SPHERE-Québec is receiving funding in the amount of $8,285,242 from the Opportunities Fund for a project that will take place in Quebec, Ontario, Manitoba and New Brunswick. A total of 900 participants living with a disability will learn and prepare for employment through workshops, training sessions and coaching sessions. They will also gain actual work experience in either public, private or non-profit organizations.
Canadian Council on Rehabilitation and Work (CCRW) is receiving funding in the amount of $7,723,369 from the Opportunities Fund for a project that will take place in nine cities across Canada: Saint John (New Brunswick); Winnipeg (Manitoba); Saskatoon, Moose Jaw and Prince Albert (Saskatchewan); Surrey (British Columbia); Kitchener and Toronto (Ontario); and Coldbrook (Nova Scotia). A total of 1,835 participants living with a disability will learn and prepare for employment through workshops, training sessions and coaching sessions. They will also gain actual work experience in either public, private or non-profit organizations.
Saint Mary's University is receiving funding in the amount of $1,255,630 from the Opportunities Fund for a project that will take place in multiple cities across Atlantic Canada including: Halifax, Dartmouth, Bedford, Sackville and Sydney (Nova Scotia); Moncton, Saint John and Fredericton (New Brunswick); Charlottetown, Summerside and Montague (Prince Edward Island); St. John's, Gander and Corner Brook (Newfoundland and Labrador). A total of 42 participants living with a disability will learn and prepare for employment through workshops, training sessions, coaching sessions and work placements.
Make A Change Canada (formerly the Canadian Society for Social Development) is receiving funding in the amount of $2,113,679 from the Opportunities Fund. The project activities will be delivered virtually through the Business Abilities/Compétences en affaires (BA/CA) website, as well as through a social enterprise that will be operated out of Barrie, Ontario. A total of 280 participants living with a disability will learn and prepare for employment through services such as needs assessments, self-employment counselling and case management, and work experience.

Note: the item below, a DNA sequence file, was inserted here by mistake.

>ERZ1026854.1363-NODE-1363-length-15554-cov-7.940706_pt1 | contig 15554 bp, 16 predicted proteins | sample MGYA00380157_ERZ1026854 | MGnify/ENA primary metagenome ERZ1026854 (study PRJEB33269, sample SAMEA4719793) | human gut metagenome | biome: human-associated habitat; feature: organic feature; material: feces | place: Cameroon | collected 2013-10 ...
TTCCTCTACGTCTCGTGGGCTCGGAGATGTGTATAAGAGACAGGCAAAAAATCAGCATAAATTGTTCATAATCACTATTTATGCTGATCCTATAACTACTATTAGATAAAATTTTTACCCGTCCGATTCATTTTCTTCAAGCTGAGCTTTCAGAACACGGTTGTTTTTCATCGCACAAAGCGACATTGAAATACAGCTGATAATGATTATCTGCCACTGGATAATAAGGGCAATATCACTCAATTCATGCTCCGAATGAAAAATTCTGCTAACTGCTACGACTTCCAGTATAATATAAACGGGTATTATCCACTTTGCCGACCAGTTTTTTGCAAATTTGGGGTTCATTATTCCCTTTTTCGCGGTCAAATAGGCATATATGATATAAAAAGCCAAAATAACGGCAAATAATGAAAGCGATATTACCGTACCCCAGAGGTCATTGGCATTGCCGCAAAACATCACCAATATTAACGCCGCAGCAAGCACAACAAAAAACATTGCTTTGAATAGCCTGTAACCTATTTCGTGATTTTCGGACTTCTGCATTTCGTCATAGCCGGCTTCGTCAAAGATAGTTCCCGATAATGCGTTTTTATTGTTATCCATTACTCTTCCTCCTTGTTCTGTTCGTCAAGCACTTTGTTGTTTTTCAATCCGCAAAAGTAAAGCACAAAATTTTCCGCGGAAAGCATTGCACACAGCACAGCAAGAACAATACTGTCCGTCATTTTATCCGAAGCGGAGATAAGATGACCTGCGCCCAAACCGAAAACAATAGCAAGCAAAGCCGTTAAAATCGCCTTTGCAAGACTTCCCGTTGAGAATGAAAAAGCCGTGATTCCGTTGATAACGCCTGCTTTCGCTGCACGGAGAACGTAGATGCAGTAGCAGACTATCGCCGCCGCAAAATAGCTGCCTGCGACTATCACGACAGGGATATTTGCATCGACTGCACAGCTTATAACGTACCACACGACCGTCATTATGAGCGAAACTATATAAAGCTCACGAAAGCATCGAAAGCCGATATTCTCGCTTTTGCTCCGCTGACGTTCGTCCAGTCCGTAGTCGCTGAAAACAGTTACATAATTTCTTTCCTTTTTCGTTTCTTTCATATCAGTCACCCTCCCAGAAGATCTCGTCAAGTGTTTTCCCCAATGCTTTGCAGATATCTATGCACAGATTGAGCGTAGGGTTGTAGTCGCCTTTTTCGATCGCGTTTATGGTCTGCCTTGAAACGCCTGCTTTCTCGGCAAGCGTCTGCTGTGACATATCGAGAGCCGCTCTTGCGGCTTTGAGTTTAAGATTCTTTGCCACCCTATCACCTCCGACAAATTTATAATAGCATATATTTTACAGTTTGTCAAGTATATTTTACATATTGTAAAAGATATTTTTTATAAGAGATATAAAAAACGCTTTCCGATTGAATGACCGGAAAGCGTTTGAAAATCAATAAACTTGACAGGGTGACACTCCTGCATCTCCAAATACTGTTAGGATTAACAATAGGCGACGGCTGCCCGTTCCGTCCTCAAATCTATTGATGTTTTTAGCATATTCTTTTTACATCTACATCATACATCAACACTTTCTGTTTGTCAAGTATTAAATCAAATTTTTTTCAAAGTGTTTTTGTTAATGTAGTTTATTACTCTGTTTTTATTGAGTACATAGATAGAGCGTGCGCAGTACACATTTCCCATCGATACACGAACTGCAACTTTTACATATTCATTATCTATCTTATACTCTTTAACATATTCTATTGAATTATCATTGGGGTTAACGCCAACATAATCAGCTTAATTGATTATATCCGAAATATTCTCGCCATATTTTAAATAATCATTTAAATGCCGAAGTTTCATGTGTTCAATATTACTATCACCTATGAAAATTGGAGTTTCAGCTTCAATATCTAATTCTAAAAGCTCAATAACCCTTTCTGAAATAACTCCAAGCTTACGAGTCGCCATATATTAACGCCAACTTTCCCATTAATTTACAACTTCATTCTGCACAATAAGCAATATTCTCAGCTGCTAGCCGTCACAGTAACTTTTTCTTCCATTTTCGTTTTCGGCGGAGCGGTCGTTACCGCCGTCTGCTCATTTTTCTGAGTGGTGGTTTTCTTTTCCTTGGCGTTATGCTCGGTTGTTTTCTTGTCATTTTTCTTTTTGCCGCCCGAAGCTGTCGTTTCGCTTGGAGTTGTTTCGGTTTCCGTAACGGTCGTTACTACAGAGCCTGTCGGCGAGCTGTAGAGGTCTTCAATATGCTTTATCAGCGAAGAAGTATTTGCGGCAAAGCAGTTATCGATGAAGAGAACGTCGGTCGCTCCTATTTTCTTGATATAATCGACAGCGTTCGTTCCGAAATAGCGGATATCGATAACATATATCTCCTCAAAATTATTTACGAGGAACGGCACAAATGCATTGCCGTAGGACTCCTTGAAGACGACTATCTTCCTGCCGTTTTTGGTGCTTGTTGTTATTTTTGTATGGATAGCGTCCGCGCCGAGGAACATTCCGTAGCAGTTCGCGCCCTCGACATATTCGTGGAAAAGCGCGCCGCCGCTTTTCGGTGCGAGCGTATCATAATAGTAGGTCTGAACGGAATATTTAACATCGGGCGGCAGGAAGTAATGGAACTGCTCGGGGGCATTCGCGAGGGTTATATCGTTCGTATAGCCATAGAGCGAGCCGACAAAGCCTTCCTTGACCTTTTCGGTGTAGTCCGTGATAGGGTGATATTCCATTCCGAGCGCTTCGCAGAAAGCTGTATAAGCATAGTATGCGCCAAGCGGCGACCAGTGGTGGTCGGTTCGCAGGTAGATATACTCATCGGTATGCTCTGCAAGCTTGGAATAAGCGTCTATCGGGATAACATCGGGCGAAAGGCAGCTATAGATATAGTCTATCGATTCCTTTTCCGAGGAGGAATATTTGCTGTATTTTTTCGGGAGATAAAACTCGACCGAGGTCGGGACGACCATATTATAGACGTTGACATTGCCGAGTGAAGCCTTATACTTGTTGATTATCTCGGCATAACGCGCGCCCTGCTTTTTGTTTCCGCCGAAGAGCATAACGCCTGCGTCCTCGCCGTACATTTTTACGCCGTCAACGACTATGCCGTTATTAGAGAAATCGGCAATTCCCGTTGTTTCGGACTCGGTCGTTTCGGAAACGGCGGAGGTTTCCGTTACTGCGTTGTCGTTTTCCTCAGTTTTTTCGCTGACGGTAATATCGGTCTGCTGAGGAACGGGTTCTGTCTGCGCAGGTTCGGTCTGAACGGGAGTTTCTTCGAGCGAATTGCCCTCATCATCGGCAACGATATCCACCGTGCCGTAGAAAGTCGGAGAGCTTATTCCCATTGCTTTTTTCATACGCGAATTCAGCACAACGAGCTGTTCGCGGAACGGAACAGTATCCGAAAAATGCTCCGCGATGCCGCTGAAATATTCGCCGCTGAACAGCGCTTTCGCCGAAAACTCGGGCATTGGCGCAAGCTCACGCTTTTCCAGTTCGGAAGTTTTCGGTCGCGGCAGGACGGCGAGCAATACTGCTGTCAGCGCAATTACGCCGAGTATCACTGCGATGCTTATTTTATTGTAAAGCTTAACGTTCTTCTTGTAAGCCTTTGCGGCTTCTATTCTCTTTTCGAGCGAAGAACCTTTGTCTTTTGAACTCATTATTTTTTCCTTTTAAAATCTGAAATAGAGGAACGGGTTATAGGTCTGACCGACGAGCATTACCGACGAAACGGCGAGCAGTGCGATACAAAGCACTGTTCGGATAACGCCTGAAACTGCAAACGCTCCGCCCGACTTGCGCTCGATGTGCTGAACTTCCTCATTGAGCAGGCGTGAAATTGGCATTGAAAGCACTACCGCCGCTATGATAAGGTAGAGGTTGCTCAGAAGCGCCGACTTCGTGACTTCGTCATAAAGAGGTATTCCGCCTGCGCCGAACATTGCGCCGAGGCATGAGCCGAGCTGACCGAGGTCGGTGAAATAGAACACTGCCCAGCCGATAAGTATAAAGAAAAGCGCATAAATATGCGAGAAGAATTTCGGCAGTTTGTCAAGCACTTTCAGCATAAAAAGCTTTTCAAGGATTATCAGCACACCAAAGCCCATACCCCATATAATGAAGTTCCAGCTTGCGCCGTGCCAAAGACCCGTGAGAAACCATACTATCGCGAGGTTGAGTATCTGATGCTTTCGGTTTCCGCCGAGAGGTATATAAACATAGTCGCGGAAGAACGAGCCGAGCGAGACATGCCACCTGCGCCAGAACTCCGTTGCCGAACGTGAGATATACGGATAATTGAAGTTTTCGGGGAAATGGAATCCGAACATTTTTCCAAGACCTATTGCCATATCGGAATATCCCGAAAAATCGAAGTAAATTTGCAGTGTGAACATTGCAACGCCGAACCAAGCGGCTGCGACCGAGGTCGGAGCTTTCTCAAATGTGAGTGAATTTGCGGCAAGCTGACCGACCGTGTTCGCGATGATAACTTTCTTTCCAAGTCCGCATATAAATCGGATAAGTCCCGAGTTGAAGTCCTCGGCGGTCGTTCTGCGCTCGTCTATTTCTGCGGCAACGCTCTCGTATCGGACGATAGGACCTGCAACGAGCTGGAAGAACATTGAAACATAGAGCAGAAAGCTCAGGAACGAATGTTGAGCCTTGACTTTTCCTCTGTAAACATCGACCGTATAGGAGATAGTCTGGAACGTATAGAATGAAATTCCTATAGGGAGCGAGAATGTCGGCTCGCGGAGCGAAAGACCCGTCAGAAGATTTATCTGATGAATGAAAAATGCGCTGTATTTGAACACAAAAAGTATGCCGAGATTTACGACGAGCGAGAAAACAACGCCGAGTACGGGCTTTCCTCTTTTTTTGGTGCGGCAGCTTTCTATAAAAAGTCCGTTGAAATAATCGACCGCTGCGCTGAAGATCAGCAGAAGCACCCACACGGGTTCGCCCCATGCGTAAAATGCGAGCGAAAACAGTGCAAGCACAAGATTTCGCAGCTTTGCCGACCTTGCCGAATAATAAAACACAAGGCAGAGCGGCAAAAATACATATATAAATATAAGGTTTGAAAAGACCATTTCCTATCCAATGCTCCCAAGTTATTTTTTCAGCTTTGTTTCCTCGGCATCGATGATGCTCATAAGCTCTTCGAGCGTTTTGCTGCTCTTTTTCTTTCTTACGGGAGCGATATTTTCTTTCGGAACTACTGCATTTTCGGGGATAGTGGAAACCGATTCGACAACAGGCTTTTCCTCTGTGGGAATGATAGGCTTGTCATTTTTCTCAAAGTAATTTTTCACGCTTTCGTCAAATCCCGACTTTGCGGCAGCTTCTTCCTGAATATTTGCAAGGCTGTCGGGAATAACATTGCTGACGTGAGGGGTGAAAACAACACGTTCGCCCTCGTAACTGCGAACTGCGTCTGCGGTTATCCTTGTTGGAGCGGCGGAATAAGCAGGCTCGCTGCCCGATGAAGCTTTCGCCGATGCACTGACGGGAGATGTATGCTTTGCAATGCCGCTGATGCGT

Community Business Development Corporation Restigouche (CBDC) is receiving funding in the amount of $1,706,599 from the Opportunities Fund for a project that will take place in all provinces and territories of Canada (with the exeption of Yukon). CBDC Restigouche will lead a pan-Canadian awareness campaign among approximately 25,000 Canadian employers in order to raise awareness of the barriers faced by people with disabilities and showcase the value of these individuals in the workplace.
BioTalent Canada is receiving funding in the amount of $1,292,930 from the Opportunities Fund to help 90 participants across Canada gain the necessary skills for sustainable employment. The project will support people with disabilities by giving them the opportunity to benefit from interventions, enabling them to develop their skills and employability in order to prepare them to obtain and keep employment.
Community Futures Manitoba and Saskatchewan is receiving funding in the amount of $2,080,750 from the Opportunities Fund to help 120 youth and adults with disabilities in Manitoba, Saskatchewan and Alberta. The Business Beginnings project will help participants explore self-employment and start a business in rural and remote communities, including First Nations communities.
Canadian Down Syndrome Society (CDSS) is receiving funding in the amount of $208,281 from the Opportunities Fund to provide 100 employers in Newfoundland, New Brunswick, Nova Scotia, British Columbia, Alberta and Saskatchewan with education, information and tools on the benefits and feasibility of employing people with disabilities, while promoting their valuable contribution to the workplace. In addition, the CDSS will encourage people with disabilities to be self-advocates and engage employers to develop or modify current human resources policies in order to employ people with disabilities.
Trucking Human Resources Canada is receiving funding in the amount of $1,199,590 from the Opportunities Fund. It will develop and deliver disability awareness activities and material to trucking industry employers including tools, resources and training to assist them in making informed decisions to engage people with disabilities in employment opportunities. The project activities will be delivered in Langley (British Columbia), Calgary (Alberta), Regina (Saskatchewan), Winnipeg (Manitoba), Toronto (Ontario), Montréal (Quebec) and all Atlantic provinces.
SOURCE Employment and Social Development Canada
For further information: Media Relations Office, Employment and Social Development Canada, 819-994-5559, [email protected]